Posted by Rebecca
Understanding your hormones in your 40's
What is perimenopause? Am I menopausal? Are my symptoms normal?
Prior to becoming a nutritionist, like many women I had no idea what to expect from the transition to menopause. I didn’t even know there was a transition! All I knew was that some women seem to get a lot of hot flushes. But there is so much more to know and understand about the changes that occur to our hormones during this period and the more you understand your body the better equipped you are to adapt to this transition.
We all learn about puberty, sex, how to have babies, how not to have babies but nothing about menopause. Another example of how women’s health still has a long way to go and why women often feel invisible in this age group.
What is perimenopause?
Perimenopause is often described as the second puberty. It is the two to twelve years before menopause where symptoms can be at their worst.
Menopause is the life phase when you have not had a period bleed for twelve consecutive months.
Women in their late 30’s and throughout their 40’s can recognise if they are perimenopausal as they can usually tick at least three of the following symptoms.
1. Heavy bleeds or longer periods
2. Increased period pains
3. Shorter periods <26 days
4. Sore, tender, or lumpy breasts
5. Waking during the night
6. Night sweats
7. Increased migraine headaches
8. Worsened premenstrual mood swings.
9. Weight gain without changes in eating or exercise
10. Foggy brain, unclear thinking.
What to expect and when.
On average, women achieve menopause around the age of 50. Perimenopausal symptoms can start 8-10 years before then. Here is a simple timeline to to help gauge where you are on your journey.
Late 30's early 40's is very early perimenopause. We are still having regular periods but symptoms are creeping in, the hormonal rollercoaster ride has begun. This phase can last between 2-5 years.
Mid 40's is a period of transition, we start to have irregular periods where the cycle varies in length by 7 or more days.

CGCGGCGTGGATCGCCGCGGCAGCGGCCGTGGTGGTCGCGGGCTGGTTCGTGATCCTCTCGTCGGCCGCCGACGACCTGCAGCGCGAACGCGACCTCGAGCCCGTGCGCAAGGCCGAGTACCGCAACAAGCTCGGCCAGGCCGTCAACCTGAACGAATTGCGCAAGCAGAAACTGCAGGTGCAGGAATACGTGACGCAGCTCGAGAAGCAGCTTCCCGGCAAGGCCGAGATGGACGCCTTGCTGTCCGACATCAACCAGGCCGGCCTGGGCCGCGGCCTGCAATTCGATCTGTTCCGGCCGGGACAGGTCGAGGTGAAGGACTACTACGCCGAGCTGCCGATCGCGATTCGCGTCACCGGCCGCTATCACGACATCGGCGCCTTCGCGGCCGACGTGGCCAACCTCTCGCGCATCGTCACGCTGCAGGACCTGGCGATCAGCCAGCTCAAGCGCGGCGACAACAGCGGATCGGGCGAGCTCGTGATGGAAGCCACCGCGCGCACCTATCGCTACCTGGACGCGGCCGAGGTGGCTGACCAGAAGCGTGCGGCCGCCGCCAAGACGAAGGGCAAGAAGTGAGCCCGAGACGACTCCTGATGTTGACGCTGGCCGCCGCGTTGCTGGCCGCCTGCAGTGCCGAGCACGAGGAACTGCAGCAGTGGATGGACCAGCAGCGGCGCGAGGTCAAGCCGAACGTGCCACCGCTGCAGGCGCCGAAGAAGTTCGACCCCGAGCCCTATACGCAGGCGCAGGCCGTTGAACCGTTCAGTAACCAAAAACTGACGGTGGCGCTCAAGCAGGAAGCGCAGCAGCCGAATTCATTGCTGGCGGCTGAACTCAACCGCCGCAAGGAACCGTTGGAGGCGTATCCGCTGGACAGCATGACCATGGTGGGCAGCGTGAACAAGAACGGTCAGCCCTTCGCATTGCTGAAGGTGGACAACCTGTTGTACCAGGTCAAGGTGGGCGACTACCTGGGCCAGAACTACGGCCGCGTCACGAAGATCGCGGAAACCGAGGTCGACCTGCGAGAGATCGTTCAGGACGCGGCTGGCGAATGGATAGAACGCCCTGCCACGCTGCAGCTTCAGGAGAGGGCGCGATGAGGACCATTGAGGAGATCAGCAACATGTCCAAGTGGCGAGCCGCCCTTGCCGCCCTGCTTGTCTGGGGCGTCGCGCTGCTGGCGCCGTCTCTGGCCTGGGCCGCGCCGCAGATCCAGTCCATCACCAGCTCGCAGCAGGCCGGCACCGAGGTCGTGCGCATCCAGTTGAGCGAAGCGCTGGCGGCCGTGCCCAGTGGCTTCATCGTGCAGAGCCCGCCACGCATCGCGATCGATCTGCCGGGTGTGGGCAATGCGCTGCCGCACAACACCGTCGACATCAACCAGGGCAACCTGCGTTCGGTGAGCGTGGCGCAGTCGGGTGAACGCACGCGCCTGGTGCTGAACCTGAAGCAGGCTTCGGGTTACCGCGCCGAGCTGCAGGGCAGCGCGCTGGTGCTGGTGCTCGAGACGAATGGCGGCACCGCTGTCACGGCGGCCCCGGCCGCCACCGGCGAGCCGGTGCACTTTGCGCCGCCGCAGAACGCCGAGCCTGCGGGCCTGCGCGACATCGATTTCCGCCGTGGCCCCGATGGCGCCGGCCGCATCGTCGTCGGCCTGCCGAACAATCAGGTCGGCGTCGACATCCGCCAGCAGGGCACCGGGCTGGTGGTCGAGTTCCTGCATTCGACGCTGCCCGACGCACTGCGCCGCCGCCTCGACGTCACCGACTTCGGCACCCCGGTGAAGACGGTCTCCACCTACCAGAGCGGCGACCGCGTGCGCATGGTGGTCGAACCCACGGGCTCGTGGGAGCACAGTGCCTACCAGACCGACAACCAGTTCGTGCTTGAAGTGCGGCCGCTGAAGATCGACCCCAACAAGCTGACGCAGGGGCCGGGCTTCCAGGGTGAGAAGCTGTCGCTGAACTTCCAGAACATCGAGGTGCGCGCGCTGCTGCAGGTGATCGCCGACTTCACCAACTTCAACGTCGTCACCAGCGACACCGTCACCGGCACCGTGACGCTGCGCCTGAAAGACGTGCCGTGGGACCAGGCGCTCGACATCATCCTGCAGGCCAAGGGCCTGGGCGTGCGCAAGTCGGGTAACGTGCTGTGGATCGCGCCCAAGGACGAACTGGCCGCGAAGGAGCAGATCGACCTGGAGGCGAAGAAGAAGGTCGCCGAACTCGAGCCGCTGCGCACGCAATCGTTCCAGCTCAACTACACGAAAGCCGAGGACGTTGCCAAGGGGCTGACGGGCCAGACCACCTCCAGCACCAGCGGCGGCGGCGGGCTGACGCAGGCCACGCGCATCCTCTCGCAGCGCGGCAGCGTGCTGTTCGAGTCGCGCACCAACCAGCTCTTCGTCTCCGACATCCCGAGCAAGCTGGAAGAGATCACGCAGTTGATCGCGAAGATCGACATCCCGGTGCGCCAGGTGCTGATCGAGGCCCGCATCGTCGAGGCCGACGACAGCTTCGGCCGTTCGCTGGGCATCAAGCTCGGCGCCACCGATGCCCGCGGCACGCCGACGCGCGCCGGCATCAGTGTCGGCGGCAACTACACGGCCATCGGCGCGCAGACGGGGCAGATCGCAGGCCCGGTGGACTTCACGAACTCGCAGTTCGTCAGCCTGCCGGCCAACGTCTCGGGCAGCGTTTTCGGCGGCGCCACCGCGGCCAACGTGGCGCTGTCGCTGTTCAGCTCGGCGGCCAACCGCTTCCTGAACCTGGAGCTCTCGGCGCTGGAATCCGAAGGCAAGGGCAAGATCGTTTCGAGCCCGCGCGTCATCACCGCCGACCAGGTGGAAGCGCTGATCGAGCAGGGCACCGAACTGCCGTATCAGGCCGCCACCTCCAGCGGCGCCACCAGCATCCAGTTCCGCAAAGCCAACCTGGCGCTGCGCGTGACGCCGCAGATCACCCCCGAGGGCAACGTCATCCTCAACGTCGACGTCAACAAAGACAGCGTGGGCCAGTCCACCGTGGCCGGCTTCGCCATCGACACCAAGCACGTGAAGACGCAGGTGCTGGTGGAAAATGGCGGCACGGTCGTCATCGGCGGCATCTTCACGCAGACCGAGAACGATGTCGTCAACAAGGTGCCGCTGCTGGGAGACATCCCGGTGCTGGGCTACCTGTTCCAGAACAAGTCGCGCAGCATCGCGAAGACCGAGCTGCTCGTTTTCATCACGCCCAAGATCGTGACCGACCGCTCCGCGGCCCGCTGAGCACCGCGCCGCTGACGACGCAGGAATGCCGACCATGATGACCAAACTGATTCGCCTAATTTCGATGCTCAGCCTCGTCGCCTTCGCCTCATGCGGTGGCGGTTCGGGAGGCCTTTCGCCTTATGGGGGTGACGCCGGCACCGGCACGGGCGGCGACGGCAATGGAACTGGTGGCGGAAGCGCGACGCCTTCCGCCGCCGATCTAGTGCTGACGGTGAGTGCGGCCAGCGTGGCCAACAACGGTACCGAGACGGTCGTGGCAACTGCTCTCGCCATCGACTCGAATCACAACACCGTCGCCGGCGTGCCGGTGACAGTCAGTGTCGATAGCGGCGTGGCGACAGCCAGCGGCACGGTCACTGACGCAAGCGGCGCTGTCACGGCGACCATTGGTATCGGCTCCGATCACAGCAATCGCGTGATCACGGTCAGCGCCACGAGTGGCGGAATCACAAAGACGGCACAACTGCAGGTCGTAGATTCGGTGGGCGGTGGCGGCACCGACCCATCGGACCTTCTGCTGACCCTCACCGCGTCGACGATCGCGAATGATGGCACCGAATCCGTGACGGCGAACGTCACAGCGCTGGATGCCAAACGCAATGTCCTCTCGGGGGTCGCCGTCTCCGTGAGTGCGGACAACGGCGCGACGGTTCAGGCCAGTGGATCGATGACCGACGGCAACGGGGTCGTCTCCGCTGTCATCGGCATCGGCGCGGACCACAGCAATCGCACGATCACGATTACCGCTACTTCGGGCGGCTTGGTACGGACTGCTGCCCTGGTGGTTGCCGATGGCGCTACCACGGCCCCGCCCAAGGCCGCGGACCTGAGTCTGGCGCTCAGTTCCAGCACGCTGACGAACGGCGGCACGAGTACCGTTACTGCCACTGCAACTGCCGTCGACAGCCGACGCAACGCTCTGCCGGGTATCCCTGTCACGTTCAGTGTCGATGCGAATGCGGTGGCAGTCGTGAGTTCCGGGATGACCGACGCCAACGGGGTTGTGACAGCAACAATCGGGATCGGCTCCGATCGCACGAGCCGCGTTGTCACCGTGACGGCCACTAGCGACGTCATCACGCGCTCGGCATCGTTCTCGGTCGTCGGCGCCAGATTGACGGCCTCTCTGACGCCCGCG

Late 40's we are still in transition but may experience some skipped periods and no bleeding for a couple of months.
Just as we think our periods are finally ending it comes back and the uncertainty continues. The transition period can last for roughly three years.
Early 50's for most women is the home straight, we have our final menstrual bleed and if this period of no bleeding lasts for 12 months you are officially post-menopausal and can finally get off the hormonal rollercoaster.
What is happening to our hormones?
As our ovarian function starts to decline the first stage in early perimenopause is a drop in progesterone levels which leaves us in a state of oestrogen excess.
Low progesterone leads to hormonal imbalances and irregular cycles as oestrogen levels are unopposed.
High oestrogen also leads to high histamine which produces symptoms such as: -
• Heavier and more painful periods
• Worsening fibroids and adenomyosis
• Breast pain
• Anxiety and insomnia
• Nausea and diarrhea
• Tinnitus and nasal congestion
• Headaches, migraines and joint pains
The later stages of peri-menopause include a drop in oestrogen and this is where the classic symptoms more strongly associated with menopause are common. Symptoms of low oestrogen include:-
Night sweats and hot flushes
Nutrients that support perimenopausal symptoms
The different phases of perimenopause have different symptoms which require different types of support, that is why it is always helpful to get professional advice to guide you and meet your specific needs.
In the early phases of perimenopause it is important to support oestrogen excess. This involves gut and liver support for healthy oestrogen clearance. Nutrients that support oestrogen metabolism include: -
Fibre for regular daily bowel movements.
Magnesium, zinc, folate and B12 for healthy oestrogen detoxification via the liver.
Always rule out thyroid conditions that may be affecting your ability to clear excess oestrogen and check your iron levels if your periods are heavy.
Nutrients that support progesterone production include Vitamin C, B6, magnesium and zinc.
Magnesium taurate alongside vitamin B6 helps support sleep, mood and hot flushes.
If your symptoms are very bad, speak to your G.P about body identical progesterone to counteract the effects of excess oestrogen. If symptoms still persist then speak to your G.P about body identical oestrogen.
Body identical means that these medications are structurally identical to our own hormones and don’t carry the same risks to health as synthetic hormones such as progestins.
Nutritional therapists look at your hormonal balance alongside your stress levels, lifestyle, liver and gut health to ensure a whole body approach to your menopausal symptoms. Get in touch to acheive your hormonal balance.
Share this post: